New Seasons works to speed up card transactions, while Nike leaves the golf game.
— Waiting for those new chip-enabled debit cards to work is a pain. New Seasons is partnering with a San Francisco company, Index, to cut the chip-based card processing time from 13 seconds to three seconds. Index will reportedly allow users to insert and remove chip cards quickly, rather than leaving them in the machine. At this time, only the Grant Park New Seasons in Portland has the new chip readers. Read more from the Oregonian.
— Nike announced yesterday it will transition out of golfing equipment to focus on golf-related footwear and apparel. Since introducing its first club in 2002, USA Today reports Nike has struggled to compete with companies like TaylorMade and Callaway.
— In other athletic-wear news, Nike and Adidas are well represented at the Rio Olympics, which opens tomorrow. Nike is fitting teams with 3-D printed silicone protrusion to redirect airflow for runners. Adidas redesigned swimsuits to include an elastic band intended to streamline body positions. Adidas went as far as to design a suit specifically for breaststroke competitors, adjusting for the frog kick swimmers use. Read more from the Register Guard.
— Precision Castparts CEO Mark Donegan was the subject of an unflattering profile by Bloomberg. Precision has issued a response to the profile, which cites anonymous sources who question Donegan’s management style. Precision alleges numeous factual errors in the article. The Portland Business Journal has more.
— A nationwide study by the National Partnership for Women & Families gave Oregon a B+ for its family and medical leave policies. The group said in a press release that while Oregon has made significant progress, “working families still lack some basic protections.” California is the only state to receive an A. The study was conducted for the 23rd anniversary of the Family and Medical Leave Act. Family leave has been a hot topic in Oregon recently, as many businesses consider the benefits of extending paid parental leave.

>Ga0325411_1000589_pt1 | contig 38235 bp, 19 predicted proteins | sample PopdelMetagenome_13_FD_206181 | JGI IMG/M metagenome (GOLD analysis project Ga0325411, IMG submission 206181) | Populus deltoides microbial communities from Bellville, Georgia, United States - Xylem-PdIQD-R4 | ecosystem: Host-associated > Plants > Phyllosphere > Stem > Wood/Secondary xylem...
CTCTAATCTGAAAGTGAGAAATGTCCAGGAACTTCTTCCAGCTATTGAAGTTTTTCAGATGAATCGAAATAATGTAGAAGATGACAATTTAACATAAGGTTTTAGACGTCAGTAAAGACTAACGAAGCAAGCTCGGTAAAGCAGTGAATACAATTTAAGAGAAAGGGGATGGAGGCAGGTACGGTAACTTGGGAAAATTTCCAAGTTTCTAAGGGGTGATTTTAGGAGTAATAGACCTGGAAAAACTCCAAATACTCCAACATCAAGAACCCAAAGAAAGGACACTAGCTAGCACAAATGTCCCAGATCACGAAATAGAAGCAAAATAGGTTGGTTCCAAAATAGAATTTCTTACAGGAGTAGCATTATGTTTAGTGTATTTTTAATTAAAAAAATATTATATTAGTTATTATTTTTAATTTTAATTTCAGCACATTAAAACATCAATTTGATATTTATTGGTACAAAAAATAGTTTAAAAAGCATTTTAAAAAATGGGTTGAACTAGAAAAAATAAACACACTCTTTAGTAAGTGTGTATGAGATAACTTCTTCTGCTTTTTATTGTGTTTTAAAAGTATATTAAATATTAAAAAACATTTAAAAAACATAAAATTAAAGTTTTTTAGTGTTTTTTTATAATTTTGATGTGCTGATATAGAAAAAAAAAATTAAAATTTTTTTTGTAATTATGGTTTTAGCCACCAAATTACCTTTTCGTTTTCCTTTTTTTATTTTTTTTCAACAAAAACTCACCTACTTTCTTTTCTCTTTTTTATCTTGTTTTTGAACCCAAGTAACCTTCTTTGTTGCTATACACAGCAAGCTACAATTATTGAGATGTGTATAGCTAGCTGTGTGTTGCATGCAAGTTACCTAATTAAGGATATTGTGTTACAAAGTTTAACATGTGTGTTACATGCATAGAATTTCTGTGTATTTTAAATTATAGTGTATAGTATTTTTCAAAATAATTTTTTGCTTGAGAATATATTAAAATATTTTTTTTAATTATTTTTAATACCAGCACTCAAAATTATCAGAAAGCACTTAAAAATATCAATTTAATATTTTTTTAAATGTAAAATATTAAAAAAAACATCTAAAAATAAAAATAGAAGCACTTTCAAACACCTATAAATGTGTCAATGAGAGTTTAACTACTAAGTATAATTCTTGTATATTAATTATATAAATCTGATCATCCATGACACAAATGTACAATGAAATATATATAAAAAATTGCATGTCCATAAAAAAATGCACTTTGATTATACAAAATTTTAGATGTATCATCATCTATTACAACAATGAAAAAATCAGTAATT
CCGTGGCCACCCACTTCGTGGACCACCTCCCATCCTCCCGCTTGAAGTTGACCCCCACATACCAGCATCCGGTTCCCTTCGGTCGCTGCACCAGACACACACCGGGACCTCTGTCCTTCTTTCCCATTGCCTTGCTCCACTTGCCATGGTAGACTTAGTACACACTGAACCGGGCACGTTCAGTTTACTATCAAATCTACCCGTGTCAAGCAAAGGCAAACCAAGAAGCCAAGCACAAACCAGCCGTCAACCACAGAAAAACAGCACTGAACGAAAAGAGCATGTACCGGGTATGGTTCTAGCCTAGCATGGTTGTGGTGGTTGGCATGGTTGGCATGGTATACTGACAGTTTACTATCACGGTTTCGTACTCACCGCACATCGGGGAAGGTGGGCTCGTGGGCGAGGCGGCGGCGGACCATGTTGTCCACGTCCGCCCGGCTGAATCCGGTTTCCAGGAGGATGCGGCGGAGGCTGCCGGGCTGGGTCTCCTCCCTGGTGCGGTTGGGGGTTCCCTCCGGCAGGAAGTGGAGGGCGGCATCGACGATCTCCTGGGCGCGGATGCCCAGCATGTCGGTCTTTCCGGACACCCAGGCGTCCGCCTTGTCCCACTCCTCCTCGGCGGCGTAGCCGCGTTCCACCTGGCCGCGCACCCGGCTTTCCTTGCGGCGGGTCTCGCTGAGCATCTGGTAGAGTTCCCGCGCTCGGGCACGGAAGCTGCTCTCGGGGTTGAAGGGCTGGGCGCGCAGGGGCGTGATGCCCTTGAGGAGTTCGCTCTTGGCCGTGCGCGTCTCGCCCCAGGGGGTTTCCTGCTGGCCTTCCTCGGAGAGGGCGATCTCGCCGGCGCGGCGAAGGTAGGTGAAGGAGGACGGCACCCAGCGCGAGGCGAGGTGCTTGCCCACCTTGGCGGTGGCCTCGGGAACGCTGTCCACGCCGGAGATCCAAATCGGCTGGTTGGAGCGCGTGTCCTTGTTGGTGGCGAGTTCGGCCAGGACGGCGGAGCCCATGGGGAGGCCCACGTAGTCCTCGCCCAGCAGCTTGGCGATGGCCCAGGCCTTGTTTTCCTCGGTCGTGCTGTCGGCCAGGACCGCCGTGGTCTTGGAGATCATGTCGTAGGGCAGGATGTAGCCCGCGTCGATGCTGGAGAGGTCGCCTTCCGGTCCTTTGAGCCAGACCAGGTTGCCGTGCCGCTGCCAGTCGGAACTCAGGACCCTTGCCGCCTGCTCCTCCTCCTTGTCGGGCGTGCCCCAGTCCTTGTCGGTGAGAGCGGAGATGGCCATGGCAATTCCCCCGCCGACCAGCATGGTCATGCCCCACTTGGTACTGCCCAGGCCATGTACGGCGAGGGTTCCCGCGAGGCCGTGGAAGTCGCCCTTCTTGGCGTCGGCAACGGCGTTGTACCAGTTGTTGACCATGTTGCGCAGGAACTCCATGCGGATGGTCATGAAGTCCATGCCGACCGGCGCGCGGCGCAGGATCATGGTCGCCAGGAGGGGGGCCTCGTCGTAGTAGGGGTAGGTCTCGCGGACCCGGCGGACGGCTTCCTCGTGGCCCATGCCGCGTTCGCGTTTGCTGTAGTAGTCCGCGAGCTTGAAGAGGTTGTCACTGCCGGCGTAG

— Intel issued a smartwatch recall yesterday for its Basis Peak line. Some of the watches were reportedly overheating, which can cause blisters to wearer’s skin. Intel had searched for a software fix but was unsuccessful. The Oregonian has more.
— The Technology Association of Oregon, which is based in Portland, has expanded to Central Oregon. The networking association also lobbies on issues statewide. Although an offshoot of the Portland group, the Bend Bulletin reports the Central Oregon group will set its own priorities.
— Editor Linda Baker sat down with Schnitzer Steel CEO Tamara Lundgren to talk global headwinds, U.S. infrastructure and progress toward gender diversity in executive ranks.
— The National Institutes of Health will soon be able to conduct federally-funded research on embryos that are part human, part animal. A moratorium on such experiments was imposed in September. But scientists now believe they can prepare for any ethical issues, which include, apparently, accidentally creating an animal with partial human brains. NPR has more.
— Mortgage rates appear to have leveled off. Rates steadily increased this past month, but have started to decrease the Washington Post reports. The average rate is 3.43 percent, down from 3.48 last week and 3.91 last year. This trend will erase the gains made so far this summer.